In 1946, hundreds of Guatemalan prisoners were infected with syphilis by American doctors in order to test penicillin.
A few important things to note about the Guatemalan Sphyilis Experiment include:
> Dr. John Charles Cutler, from the Tuskegee Syphilis Experiment in the US, had a major role;
> A major difference between Tuskegee Syphilis Experiment and the Guatemalan Spyhilis Experiment is that the Guatemalan prisoners were purposely infected;
> The National Institute of Health (NIH) paid syphilis-carrying prostitutes to infect the prisoners who were involved in the study; if the prostitutes could not infect the prisoners, open sores were created and the infection was administered;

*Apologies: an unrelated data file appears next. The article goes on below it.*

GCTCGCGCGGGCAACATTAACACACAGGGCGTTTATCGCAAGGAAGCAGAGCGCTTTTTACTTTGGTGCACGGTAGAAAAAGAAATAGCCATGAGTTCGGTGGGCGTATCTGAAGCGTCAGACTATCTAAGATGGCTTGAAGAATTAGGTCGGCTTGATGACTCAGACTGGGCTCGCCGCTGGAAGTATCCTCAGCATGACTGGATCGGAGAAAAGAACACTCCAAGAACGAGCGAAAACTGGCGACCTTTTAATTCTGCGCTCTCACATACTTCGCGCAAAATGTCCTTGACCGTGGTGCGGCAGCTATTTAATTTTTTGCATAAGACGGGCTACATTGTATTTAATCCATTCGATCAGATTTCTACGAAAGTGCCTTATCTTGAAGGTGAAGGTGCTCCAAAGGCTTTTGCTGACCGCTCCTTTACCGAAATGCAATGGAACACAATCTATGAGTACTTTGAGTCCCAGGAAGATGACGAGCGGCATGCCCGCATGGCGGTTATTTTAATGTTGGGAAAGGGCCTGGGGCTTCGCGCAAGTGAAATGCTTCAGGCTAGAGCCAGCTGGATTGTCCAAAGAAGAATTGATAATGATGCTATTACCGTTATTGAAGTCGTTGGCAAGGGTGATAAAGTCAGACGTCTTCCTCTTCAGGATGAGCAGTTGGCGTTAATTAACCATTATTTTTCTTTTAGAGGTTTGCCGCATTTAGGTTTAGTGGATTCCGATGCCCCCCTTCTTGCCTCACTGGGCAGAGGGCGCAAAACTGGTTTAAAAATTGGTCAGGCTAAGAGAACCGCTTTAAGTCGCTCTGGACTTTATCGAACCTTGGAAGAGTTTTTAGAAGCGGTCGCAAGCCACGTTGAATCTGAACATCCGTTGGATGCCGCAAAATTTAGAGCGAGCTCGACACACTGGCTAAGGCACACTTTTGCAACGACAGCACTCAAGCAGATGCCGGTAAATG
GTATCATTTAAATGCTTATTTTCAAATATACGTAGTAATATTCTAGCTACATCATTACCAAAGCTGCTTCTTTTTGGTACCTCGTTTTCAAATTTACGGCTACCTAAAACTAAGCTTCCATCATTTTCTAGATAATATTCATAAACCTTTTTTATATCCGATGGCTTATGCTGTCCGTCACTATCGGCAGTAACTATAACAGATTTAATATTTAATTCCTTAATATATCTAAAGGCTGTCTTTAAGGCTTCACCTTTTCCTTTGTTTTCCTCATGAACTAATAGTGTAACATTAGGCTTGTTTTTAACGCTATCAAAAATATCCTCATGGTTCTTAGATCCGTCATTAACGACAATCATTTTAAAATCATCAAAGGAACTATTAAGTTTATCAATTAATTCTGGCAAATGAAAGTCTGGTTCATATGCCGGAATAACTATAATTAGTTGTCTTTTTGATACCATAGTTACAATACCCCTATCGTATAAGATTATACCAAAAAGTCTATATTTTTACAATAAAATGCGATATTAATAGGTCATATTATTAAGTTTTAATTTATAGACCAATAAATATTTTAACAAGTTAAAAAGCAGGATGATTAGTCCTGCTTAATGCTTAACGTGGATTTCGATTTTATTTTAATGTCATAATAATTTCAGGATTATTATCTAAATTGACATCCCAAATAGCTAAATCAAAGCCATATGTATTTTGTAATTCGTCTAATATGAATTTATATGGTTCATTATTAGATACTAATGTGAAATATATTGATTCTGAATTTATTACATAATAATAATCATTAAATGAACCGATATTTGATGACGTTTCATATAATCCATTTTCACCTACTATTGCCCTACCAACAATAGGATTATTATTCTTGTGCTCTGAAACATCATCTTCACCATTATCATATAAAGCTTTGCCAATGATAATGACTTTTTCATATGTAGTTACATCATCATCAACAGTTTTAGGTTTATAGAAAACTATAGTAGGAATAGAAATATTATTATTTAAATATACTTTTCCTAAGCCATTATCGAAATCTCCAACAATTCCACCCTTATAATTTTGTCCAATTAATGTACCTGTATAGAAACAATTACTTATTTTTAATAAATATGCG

> Both experiments were carried out to test the ability of penicillin.
In the mid-twentieth century, there were very a few ethical and legal regulations about performing experiments and taking samples from patients by today’s standards. The treatment of people like the prisoners from Guatemala and Henrietta Lacks’s story is deplorable and extremely unethical. However, their situations did force organizations and governments to step up and make sure participants in the future would be safe.
For more information about the Guatemalan Syphilis Experiment, check out the New York Times article from October 1, 2010.
School of Library Science